27. Do you believe in human rights?


[Note that this activity suits children from Year 5 up, particularly if they are used to holding debates and giving their opinions.]

Start by reminding the children of the importance of respecting each other’s point of view, even when we disagree, and that there are some difficult issues being raised in this session.

Explain that some of us might change our minds as we hear new ideas expressed by people in the group. Before giving our own view we could show we have heard what others are saying by beginning with such statements as:

  • ‘Some people might think that…’
  • ‘People in this group might be worried about…’
  • ‘I like the idea of… but I think that…’

This could help to ‘de-personalise’ some emotive issues and ideas.

Remind children of previous learning about Rights of the Child. Can they name 10 very quickly? Show them the list, e.g., from www.unicef.org/rightsite/files/uncrcchilldfriendlylanguage.pdf

Which ones are important to them? Have they heard anything in the news that has been connected to Rights of the Child, e.g., people who are currently living in a refugee camp?

Explain that this week we are going to think a bit more about the Rights of the Child, and in particular, Article 22 about refugees:

If a child is seeking refuge or has refugee status, governments must provide them with appropriate protection and assistance to help them enjoy all their human rights.


Start by making sure children understand how a child might become a refugee. (They may have seen or read things about refugees already.) It is important to say that a true refugee is someone who has to leave their home or country and seek refuge elsewhere e.g., because of war or persecution or famine.

Now ask children if they agree that governments should do what they can to help. Refer back to Article 22. Children could vote at this stage either by simple hands up or by writing yes or no on a small piece of paper (ballot slip) and putting the piece of paper in a box (secret ballot). At this stage, most, if not all children, usually agree that governments should take care of refugees.

Now ask children to hold a debate about the following question:

Should the UK government help refugees by allowing them into the country?

Ask some children to be on either side – whether it is their opinion or not. They may need some prompts about arguments on either side, for example:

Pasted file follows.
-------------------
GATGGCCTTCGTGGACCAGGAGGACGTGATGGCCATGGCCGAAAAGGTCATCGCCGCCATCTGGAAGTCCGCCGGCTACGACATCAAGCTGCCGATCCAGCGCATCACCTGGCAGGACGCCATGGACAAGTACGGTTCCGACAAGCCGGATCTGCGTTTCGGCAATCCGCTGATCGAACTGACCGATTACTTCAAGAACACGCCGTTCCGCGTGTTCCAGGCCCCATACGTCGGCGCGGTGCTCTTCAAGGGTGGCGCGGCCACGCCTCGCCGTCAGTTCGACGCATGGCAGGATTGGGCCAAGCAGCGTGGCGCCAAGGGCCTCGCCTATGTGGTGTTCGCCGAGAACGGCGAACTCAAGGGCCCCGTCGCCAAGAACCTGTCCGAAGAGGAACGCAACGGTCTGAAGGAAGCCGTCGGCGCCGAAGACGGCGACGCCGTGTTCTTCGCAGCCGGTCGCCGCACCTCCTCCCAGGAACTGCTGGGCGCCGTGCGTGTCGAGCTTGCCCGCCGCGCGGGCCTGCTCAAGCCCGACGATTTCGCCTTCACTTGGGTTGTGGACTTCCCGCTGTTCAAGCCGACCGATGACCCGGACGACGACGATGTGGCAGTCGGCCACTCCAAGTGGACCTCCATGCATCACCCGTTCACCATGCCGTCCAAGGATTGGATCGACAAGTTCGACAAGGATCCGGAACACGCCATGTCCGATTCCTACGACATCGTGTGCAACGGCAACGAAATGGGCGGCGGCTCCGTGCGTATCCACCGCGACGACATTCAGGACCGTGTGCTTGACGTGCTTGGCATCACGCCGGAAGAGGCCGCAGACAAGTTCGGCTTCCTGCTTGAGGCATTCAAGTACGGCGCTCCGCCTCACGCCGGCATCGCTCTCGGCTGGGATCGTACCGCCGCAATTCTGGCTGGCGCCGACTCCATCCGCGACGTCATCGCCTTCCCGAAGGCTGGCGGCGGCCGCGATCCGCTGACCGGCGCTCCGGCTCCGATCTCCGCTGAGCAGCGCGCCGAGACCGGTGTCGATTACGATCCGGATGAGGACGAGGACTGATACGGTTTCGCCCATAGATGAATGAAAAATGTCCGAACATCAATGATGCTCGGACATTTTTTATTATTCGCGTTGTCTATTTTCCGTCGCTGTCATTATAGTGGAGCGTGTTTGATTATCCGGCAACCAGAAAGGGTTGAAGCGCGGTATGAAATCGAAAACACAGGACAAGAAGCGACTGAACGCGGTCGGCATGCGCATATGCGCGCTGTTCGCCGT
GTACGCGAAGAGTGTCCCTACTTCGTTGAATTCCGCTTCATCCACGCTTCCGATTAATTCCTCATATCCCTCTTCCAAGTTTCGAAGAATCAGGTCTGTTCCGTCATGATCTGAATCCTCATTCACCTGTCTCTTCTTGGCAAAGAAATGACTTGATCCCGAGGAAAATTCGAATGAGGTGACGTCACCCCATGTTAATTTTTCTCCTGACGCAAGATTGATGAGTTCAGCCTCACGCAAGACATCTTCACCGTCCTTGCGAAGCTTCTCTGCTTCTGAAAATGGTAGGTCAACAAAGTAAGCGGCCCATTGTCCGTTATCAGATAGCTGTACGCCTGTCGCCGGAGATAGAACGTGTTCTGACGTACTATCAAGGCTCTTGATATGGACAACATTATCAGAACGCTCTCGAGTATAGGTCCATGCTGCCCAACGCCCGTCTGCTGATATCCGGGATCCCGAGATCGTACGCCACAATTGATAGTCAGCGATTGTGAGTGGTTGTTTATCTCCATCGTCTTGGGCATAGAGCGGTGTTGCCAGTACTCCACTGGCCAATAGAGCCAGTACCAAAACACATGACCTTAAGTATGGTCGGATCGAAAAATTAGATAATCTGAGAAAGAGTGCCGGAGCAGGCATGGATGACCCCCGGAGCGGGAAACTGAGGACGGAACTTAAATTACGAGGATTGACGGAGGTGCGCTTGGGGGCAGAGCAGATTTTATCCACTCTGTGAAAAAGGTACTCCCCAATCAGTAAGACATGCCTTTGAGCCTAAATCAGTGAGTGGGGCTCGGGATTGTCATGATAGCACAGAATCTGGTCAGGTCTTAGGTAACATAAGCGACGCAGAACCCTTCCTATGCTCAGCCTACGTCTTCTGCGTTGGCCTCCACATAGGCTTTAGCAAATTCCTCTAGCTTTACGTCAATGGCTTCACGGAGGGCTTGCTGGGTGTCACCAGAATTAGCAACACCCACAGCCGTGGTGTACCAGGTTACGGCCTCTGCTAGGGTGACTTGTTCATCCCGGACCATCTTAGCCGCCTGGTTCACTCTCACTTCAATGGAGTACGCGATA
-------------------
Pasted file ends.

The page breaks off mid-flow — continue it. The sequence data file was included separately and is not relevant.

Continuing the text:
• Everyone has a right to be cared for…
  • It’s not their fault if their country is at war…
  • How would you feel if you were a refugee?


  • We have no space for more people…
  • They might not really be refugees…
  • They might bring diseases to our country!

Encourage the children to debate the issues, giving opinions on either side. To distance themselves from the arguments remind them they could voice opinions without taking ownership of them by saying things like, ‘Some people might think that…’

After debating the issues for a while, ask the children to vote again to say if they agree that governments should do what they can to help. Have the votes changed now? Are more children against the idea? Is it easy or hard to let everyone have their human rights? What happens when one person has to give up (or compromise e.g. have less space to live or play) their rights in order for someone else to have theirs?

It is important throughout this session to say that, in a democracy, there are often no simple answers, and usually compromises must be made. That means it is all the more important to talk about the issues and consider the evidence and reasons that are available. All the same, if we believe we all have the same rights as each other and that the UN Convention on the Rights of the Child is a good document, then perhaps we do have a responsibility to help others?


Encourage the children to think again about why people leave one place to go to another, e.g. war, famine etc. Can we put ourselves in their shoes? Is there anything governments can do or we can do to help refugees in other ways, e.g. we can support the work of Oxfam or other charities that try to help people in other countries?

A printable (pdf) version of this session can be found here

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